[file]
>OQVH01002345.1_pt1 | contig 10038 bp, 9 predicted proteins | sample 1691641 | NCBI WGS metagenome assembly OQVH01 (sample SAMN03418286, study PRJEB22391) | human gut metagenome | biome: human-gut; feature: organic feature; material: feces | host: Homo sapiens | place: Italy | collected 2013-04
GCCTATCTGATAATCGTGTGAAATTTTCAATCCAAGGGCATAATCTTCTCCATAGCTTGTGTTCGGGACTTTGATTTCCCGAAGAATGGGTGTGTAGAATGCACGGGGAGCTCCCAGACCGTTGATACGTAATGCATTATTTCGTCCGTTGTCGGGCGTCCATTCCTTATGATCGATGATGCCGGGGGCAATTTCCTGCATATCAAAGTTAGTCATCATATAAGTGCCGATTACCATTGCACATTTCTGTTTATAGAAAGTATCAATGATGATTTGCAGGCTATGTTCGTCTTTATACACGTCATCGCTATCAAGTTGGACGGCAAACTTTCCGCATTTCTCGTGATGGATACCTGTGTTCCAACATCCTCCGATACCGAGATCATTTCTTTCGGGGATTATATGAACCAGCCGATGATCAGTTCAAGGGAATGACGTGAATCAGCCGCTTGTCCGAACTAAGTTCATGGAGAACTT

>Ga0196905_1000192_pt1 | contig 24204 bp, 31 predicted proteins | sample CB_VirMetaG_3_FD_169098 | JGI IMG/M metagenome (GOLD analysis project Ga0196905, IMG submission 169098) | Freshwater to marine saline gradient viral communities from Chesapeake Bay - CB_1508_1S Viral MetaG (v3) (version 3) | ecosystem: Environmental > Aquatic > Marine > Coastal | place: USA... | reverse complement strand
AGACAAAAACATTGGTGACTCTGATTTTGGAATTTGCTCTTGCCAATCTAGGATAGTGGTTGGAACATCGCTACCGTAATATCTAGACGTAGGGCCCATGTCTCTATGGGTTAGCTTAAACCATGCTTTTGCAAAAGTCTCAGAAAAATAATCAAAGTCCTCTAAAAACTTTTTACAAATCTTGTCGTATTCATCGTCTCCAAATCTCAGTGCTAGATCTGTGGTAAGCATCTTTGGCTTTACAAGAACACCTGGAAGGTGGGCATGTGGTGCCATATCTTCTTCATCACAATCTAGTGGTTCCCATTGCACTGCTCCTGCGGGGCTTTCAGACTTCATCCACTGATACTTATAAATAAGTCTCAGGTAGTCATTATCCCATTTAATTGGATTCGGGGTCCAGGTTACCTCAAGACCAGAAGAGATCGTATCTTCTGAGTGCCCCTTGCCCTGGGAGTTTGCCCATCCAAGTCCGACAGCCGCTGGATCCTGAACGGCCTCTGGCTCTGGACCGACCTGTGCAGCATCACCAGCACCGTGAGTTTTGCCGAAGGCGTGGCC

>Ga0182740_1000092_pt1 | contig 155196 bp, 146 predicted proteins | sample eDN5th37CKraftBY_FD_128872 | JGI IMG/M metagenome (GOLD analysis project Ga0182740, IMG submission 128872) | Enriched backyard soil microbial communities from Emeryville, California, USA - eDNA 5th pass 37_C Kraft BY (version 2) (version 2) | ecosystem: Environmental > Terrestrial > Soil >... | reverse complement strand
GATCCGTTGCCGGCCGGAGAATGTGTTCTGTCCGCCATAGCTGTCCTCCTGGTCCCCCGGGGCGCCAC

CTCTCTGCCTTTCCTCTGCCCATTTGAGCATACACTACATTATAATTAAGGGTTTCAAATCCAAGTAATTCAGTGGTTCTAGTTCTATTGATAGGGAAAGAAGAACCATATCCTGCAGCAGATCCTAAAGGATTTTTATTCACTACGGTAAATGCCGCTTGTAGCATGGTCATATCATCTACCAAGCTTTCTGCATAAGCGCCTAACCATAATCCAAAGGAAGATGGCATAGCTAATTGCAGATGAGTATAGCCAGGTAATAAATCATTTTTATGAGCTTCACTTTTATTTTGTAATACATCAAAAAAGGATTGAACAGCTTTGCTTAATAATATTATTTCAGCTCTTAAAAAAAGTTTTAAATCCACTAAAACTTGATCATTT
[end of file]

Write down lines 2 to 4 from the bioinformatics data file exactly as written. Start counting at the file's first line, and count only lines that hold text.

GCCTATCTGATAATCGTGTGAAATTTTCAATCCAAGGGCATAATCTTCTCCATAGCTTGTGTTCGGGACTTTGATTTCCCGAAGAATGGGTGTGTAGAATGCACGGGGAGCTCCCAGACCGTTGATACGTAATGCATTATTTCGTCCGTTGTCGGGCGTCCATTCCTTATGATCGATGATGCCGGGGGCAATTTCCTGCATATCAAAGTTAGTCATCATATAAGTGCCGATTACCATTGCACATTTCTGTTTATAGAAAGTATCAATGATGATTTGCAGGCTATGTTCGTCTTTATACACGTCATCGCTATCAAGTTGGACGGCAAACTTTCCGCATTTCTCGTGATGGATACCTGTGTTCCAACATCCTCCGATACCGAGATCATTTCTTTCGGGGATTATATGAACCAGCCGATGATCAGTTCAAGGGAATGACGTGAATCAGCCGCTTGTCCGAACTAAGTTCATGGAGAACTT

>Ga0196905_1000192_pt1 | contig 24204 bp, 31 predicted proteins | sample CB_VirMetaG_3_FD_169098 | JGI IMG/M metagenome (GOLD analysis project Ga0196905, IMG submission 169098) | Freshwater to marine saline gradient viral communities from Chesapeake Bay - CB_1508_1S Viral MetaG (v3) (version 3) | ecosystem: Environmental > Aquatic > Marine > Coastal | place: USA... | reverse complement strand
AGACAAAAACATTGGTGACTCTGATTTTGGAATTTGCTCTTGCCAATCTAGGATAGTGGTTGGAACATCGCTACCGTAATATCTAGACGTAGGGCCCATGTCTCTATGGGTTAGCTTAAACCATGCTTTTGCAAAAGTCTCAGAAAAATAATCAAAGTCCTCTAAAAACTTTTTACAAATCTTGTCGTATTCATCGTCTCCAAATCTCAGTGCTAGATCTGTGGTAAGCATCTTTGGCTTTACAAGAACACCTGGAAGGTGGGCATGTGGTGCCATATCTTCTTCATCACAATCTAGTGGTTCCCATTGCACTGCTCCTGCGGGGCTTTCAGACTTCATCCACTGATACTTATAAATAAGTCTCAGGTAGTCATTATCCCATTTAATTGGATTCGGGGTCCAGGTTACCTCAAGACCAGAAGAGATCGTATCTTCTGAGTGCCCCTTGCCCTGGGAGTTTGCCCATCCAAGTCCGACAGCCGCTGGATCCTGAACGGCCTCTGGCTCTGGACCGACCTGTGCAGCATCACCAGCACCGTGAGTTTTGCCGAAGGCGTGGCC